Bigfoot, also known as Sasquatch, is a giant ape-like creature that is said to roam the Pacific Northwest. There is scant physical evidence that such creatures exist, but Bigfoot buffs are convinced that they do, and that science will soon prove it.
Bigfoot is a cryptid in American folklore, supposedly a simian-like creature that inhabits forests, especially those of the Pacific Northwest. Bigfoot is usually described as a large, hairy, bipedal humanoid.
While most sightings of Bigfoot occur in the Northwest, the creatures have been reported all over the country. There are many native myths and legends of wild men in the woods, but Bigfoot per se has been around for only about 50 years. Interest in Bigfoot grew rapidly during the second half of the 20th century, spurred by magazine articles of the time, most seminally a December 1959 “True” article describing the discovery of large, mysterious footprints the year before in Bluff Creek, California.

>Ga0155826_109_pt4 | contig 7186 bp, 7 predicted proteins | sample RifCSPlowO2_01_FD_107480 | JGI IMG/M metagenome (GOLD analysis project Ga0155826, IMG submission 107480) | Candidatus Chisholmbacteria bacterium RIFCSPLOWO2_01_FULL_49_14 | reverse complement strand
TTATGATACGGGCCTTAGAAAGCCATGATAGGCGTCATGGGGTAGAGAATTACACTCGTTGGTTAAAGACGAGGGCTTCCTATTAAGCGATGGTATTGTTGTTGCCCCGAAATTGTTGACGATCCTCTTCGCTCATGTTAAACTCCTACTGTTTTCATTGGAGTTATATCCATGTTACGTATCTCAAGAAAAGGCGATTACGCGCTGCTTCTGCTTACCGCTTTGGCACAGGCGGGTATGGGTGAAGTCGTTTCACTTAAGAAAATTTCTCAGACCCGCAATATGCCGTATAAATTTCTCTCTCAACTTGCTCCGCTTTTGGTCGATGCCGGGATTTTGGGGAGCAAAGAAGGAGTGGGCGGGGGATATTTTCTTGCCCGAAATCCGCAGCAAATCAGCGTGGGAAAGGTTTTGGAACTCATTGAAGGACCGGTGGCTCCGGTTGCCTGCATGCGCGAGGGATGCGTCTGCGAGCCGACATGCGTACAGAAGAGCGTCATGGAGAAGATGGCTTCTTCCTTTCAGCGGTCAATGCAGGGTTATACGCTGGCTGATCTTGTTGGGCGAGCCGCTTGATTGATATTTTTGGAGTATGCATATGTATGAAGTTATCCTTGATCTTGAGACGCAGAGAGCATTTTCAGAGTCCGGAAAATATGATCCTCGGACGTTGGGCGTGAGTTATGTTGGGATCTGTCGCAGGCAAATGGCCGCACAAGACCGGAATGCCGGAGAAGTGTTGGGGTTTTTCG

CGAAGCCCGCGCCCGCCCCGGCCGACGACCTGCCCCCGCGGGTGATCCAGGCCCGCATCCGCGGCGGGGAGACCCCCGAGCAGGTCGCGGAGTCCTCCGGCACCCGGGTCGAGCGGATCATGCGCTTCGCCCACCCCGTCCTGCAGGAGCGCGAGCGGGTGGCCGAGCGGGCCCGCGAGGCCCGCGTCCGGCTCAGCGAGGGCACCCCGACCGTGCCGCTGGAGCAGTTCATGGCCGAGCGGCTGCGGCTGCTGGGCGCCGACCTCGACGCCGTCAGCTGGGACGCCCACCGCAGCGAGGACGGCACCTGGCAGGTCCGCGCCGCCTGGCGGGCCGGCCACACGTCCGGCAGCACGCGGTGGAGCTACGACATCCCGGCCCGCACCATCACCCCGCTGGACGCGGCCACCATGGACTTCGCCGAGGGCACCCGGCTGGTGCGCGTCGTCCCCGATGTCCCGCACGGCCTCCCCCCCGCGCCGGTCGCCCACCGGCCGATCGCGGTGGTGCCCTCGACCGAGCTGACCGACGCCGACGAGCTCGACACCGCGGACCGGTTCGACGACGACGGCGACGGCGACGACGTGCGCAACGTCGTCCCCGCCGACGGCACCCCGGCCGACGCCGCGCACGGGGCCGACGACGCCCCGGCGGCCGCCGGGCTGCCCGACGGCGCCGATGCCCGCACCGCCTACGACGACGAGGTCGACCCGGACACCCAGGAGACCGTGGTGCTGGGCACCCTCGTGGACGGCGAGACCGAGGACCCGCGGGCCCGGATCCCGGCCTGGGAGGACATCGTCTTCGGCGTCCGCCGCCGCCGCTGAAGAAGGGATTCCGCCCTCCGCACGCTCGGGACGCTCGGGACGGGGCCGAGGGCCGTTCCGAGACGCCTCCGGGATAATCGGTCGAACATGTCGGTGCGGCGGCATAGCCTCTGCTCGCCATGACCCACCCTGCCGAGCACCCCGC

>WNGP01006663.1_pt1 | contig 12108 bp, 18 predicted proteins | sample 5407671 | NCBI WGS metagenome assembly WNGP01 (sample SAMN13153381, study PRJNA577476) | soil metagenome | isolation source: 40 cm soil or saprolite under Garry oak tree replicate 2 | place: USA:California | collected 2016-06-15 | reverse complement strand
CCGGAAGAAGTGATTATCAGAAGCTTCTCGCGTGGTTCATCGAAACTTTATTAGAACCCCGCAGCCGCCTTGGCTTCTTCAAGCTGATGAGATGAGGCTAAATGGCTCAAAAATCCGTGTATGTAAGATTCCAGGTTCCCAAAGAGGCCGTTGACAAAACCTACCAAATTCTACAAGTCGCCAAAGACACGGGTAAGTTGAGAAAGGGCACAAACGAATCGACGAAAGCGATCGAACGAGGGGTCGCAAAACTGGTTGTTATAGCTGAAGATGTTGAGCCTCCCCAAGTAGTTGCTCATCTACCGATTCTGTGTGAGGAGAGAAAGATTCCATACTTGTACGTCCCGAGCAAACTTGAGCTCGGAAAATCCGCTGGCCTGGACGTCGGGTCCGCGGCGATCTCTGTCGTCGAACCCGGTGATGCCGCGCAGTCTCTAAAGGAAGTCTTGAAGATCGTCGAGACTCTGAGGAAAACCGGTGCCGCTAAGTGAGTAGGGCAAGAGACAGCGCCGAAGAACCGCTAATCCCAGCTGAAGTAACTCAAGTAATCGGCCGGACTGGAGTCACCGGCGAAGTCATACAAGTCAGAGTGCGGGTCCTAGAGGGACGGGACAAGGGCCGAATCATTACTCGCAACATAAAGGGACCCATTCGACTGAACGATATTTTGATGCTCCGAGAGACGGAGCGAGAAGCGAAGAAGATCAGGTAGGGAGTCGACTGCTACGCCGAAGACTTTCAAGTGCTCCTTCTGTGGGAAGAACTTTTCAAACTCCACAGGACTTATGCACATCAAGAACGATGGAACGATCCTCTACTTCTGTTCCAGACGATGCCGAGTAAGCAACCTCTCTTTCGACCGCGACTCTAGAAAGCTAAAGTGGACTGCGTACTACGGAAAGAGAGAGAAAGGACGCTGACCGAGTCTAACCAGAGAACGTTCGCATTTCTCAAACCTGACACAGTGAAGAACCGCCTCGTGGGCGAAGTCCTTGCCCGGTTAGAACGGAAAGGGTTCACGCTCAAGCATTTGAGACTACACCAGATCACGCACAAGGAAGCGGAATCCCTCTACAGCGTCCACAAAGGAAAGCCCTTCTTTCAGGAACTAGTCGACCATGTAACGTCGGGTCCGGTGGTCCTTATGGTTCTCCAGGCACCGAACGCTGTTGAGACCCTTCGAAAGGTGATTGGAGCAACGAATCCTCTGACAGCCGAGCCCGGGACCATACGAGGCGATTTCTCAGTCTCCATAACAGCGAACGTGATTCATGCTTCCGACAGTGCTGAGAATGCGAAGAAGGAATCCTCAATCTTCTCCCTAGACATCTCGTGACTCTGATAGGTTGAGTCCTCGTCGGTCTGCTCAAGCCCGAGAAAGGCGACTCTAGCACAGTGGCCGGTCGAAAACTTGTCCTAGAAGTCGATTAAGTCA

- Man-monster or Myth
We assume Bigfoot crossed the road to get to the other side, as the old joke goes, but with the enigmatic hominid, nobody knows for sure. Here’s what we do know: On June 22, 2009, at around 6:30 p.m., a 19-year-old college student was driving on a curvy back road near Rhinebeck, N.Y., on the way to a rehearsal at a nearby performing arts center, according to the BFRO report. As he swerved to miss an object on the road — a shopping bag containing, oddly, an open cereal box and a small log — he glanced in his rearview mirror and saw someone or something darting behind his car, apparently to retrieve the bag.
If you don’t believe in Bigfoot (singular or plural), you’re not alone. According to a 2007 Baylor Religion Survey, only 16 percent of Americans said that Bigfoot “absolutely” or “probably” exist, with 44 percent responding “probably not” and about 40 percent saying that they “absolutely [do] not” exist. (In contrast, over twice as many people believe in ghosts or astrology.)